Criteria for Success

1. Decide which grants are appropriate for you. The appropriateness of a grant is based on both the topic and the balance of impact and risk. First, determine whether the grant you are applying for is appropriate for the topic of your project. Second, consider the grant and your project in terms of impact and risk balance. To do so, consider:

  • What impact would successful completion of your project have on those inside the field and those outside of it?
  • How likely is your proposed work to succeed?
  • How can you minimize the risk? For instance, what alternative strategies can you use if your proposed methodology fails?
  • What can you learn if the project “fails”?

In which quadrant is your current or future project? Which quadrant are you shooting for?

2. Follow grant solicitation instructions exactly.
Be sure to adhere to requirements for font size, margins, and other formatting. Include all required accompanying documents.

3. Make the motivation and objective clear. The backbone of any successful grant proposal includes both why the project is important and what successful completion of the project will look like.

Structure Diagram

While the section names and detailed structure will vary by grant and project, the proposal parts shown above should be thought of as conceptual components which exist in any grant.

Your motivation for proposing a project needs to be clear, and all the rest builds on that. The conceptual components above relate to each other in the following way: The impact of successful completion of the project for those inside and outside the field should be obvious. This motivation should justify the clear objective of the proposal. Everything else in the grant should relate back to the motivation and objective.

Identify Your Purpose

The purpose of a grant proposal is to secure funding. To that end, you must clearly show impact and feasibility within time and resource constraints (including potential bottlenecks and solutions). Your proposal must also be a good match for the funding source; it needs to directly address the goals of the prompt and/or the funding organization.

Analyze Your Audience

Before you start writing, consider your audience: The Reviewer.

Consider that the first thing a grant reviewer reads (e.g. proposal summary, abstract, specific aims) must give them a complete picture and be very compelling and convincing. To achieve this, be concise, but don’t be afraid to repeat the motivation, objective, or general approach where you deem it necessary. Remember that reviewers are working under time constraints. For example, it is estimated that NSF reviewers assess 10-12 proposals for a given call for proposals and spend only 90-120 mins per proposal [1]. Redundancy is good if it helps to make your message clear.

Have in mind that these are the questions reviewers will consider while reading your proposal:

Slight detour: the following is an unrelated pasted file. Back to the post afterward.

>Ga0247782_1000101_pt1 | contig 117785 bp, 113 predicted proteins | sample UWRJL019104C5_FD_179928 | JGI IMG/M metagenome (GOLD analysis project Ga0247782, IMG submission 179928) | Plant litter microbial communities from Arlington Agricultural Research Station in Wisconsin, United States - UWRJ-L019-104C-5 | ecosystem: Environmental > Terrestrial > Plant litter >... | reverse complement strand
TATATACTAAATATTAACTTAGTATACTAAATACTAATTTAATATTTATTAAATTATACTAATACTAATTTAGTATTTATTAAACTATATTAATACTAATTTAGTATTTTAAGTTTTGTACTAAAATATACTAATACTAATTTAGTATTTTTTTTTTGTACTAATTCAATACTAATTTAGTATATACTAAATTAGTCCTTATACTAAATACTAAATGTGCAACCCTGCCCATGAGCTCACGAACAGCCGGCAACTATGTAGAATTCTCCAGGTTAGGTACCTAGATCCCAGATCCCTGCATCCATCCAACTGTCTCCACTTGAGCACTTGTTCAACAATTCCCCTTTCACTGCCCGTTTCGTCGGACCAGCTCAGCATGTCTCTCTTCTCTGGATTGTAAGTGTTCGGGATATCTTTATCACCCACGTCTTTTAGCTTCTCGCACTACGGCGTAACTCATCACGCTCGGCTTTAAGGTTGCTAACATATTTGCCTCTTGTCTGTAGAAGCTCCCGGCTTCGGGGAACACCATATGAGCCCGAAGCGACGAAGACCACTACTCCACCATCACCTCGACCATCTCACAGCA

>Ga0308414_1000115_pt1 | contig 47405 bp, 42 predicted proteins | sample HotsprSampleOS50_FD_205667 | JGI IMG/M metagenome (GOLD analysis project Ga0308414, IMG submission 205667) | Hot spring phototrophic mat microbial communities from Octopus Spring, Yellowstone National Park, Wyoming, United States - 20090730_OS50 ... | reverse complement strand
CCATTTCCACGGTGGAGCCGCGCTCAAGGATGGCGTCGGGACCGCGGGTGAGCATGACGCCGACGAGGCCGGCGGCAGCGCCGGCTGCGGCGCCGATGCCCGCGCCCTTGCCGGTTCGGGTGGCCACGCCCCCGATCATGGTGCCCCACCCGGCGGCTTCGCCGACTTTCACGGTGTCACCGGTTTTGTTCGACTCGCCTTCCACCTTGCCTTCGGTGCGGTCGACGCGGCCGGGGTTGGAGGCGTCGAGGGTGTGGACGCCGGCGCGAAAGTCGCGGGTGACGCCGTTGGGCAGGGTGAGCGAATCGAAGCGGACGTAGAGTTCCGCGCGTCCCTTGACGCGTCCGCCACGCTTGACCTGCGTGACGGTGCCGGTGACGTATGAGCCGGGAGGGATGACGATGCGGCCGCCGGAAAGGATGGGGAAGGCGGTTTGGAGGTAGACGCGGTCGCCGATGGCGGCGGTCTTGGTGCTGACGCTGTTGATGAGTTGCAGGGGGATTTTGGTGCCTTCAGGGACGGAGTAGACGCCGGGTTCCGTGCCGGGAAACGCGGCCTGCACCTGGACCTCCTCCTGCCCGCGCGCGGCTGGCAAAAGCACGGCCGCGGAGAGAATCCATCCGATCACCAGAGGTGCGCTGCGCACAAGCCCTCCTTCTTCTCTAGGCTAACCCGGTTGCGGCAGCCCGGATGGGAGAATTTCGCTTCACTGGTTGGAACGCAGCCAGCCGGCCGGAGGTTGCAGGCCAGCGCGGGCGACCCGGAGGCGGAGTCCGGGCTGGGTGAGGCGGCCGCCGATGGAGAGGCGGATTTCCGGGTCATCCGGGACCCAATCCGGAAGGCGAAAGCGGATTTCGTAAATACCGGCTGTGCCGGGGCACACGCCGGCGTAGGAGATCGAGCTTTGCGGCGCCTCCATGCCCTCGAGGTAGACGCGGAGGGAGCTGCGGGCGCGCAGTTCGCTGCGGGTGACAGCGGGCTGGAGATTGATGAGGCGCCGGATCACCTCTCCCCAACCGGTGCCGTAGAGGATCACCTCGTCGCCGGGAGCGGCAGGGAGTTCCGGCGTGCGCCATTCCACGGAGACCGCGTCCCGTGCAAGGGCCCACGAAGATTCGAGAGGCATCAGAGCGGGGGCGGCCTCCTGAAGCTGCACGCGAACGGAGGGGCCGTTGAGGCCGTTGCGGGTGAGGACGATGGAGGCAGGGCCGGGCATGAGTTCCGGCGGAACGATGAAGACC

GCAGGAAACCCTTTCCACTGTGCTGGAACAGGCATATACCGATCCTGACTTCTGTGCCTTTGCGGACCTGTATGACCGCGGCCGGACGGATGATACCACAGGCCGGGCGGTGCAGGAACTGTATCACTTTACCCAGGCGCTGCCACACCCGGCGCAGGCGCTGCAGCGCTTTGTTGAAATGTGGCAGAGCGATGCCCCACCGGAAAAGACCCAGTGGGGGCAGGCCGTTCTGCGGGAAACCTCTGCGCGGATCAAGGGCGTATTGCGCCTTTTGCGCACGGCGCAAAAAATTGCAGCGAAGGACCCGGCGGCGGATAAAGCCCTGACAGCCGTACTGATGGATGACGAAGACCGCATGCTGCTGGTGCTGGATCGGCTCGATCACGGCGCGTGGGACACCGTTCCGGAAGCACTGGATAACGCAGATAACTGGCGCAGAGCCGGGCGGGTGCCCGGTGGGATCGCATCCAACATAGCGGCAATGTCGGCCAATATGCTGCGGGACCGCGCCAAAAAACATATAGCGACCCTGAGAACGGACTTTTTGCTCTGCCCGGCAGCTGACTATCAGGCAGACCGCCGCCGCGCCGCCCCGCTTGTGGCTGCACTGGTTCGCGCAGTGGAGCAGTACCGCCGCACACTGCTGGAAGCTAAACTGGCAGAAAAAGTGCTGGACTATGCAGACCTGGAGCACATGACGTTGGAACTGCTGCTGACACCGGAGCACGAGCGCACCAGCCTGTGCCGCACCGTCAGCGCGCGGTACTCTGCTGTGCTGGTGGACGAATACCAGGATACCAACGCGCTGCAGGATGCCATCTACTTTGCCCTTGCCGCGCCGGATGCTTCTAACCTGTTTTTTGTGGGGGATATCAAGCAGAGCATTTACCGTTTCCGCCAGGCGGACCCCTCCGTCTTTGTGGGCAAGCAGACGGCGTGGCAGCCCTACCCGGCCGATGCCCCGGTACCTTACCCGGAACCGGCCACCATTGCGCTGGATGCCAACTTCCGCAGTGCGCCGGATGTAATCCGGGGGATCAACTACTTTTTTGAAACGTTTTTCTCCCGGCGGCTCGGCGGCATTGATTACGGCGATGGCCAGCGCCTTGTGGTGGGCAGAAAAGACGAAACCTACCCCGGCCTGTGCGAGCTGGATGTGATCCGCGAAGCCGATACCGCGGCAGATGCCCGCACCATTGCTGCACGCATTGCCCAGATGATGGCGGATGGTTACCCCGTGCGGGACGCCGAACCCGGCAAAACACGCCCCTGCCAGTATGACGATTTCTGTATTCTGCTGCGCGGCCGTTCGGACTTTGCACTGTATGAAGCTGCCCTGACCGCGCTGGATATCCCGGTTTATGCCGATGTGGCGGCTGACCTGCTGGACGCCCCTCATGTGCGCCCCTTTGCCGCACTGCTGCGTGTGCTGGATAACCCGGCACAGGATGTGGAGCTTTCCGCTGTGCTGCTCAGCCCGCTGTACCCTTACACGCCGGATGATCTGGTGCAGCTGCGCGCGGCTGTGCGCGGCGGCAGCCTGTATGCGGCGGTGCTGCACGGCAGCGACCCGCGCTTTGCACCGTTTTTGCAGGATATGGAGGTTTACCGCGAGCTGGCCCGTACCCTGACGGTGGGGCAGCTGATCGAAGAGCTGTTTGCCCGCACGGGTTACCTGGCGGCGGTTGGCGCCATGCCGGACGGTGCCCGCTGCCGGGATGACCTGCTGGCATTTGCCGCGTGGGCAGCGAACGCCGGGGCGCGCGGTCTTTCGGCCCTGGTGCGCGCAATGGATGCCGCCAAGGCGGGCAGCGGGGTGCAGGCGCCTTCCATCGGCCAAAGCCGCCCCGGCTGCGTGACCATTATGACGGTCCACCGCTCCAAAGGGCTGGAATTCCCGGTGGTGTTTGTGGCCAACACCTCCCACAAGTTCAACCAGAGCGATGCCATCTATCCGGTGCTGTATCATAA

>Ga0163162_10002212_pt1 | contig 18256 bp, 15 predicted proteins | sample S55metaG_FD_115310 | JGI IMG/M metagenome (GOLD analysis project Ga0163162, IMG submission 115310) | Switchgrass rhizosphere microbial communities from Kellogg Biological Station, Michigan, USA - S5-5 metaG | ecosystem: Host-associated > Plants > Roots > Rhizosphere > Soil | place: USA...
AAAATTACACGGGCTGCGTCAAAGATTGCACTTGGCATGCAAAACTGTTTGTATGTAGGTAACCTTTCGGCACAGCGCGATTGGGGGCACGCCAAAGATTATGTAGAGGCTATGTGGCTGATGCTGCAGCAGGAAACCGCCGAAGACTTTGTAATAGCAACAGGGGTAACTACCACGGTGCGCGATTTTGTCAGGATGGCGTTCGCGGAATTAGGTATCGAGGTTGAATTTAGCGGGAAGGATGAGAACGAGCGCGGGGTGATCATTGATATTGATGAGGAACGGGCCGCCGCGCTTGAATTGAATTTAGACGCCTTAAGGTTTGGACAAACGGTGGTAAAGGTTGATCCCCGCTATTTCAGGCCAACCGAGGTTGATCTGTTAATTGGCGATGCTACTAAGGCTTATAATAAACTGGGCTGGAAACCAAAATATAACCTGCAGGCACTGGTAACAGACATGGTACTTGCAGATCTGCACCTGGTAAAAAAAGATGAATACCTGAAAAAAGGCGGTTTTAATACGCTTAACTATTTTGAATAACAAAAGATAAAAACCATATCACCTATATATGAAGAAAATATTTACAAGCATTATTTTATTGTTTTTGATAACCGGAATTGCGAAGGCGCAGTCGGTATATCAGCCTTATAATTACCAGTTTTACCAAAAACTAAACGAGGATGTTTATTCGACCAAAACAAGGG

• Is the problem important?
  • Does the approach described fulfill the research questions? Will it work?

Consider formulating the motivation for someone in your subfield and for someone in the broader field. Ask yourself these questions as a writer and mock reviewer: Is the objective stated in one place? Is it clear and well-motivated for a person in my subfield and in the broader field? Is the work novel?


Formulate clear, appropriate motivation and objective

Let your motivation and objective be the best written sections. As the motivation and objective are the backbone of the proposal, make them very strong.

Remember that the motivation should justify the objective. Types of motivation are grant-dependent. The solution to an applied or fundamental problem may meet a clear need or fill a knowledge gap. The solution to a theoretical problem may lead to multiple applications in the future.

Convince the reviewer your objective is worth funding. It is very important to strongly make the case that the objective is both (1) impactful and (2) novel.

Write a relevant background

Background is not just a bunch of ideas about what people have previously done. Background material should be thought of as support for the backbone (motivation and objective). Therefore, write the background with the motivation and objective in mind.

When writing background material, ask yourself, what minimal background does the reviewer need to know? Make sure that the following are made clear:

  • What is the context in which your problem is motivated?
  • What is the gap you are trying to fill? The literature review should not be random but rather should specifically cater to filling this gap and leading the reviewer to your motivation and objective.
  • What is your approach?

Write an appropriate approach

The approach should contain how you would carry out meeting your objective. Therefore, the approach should be tightly linked to your objective. The approach can sometimes be expressed as aims. When this is the case, specific aims should not all be interdependent.

Overall, this section should address:

  • Why is this approach well-suited to your objective? OR How does this approach relate back to your objective?
  • Is the approach feasible within the grant’s timeframe?
  • Why are you not using an alternative approach?
  • Expected bottlenecks – what will you do if this approach fails?

Final Remarks

Note that the proposal parts (Motivation, Objective, Background, Approach, etc.) discussed here do not necessarily correspond to modular or separate sections in every grant proposal. The structure of each proposal will be grant and project dependent. Rather, these parts should be thought of as conceptual components which should exist in any grant.

Overall, remember that every component in a grant proposal should be directly or indirectly related back to the objective and motivation. The backbone of your proposal should always be present and apparent.


[1] Lesiecki, et al., How to Write a Winning NSF Proposal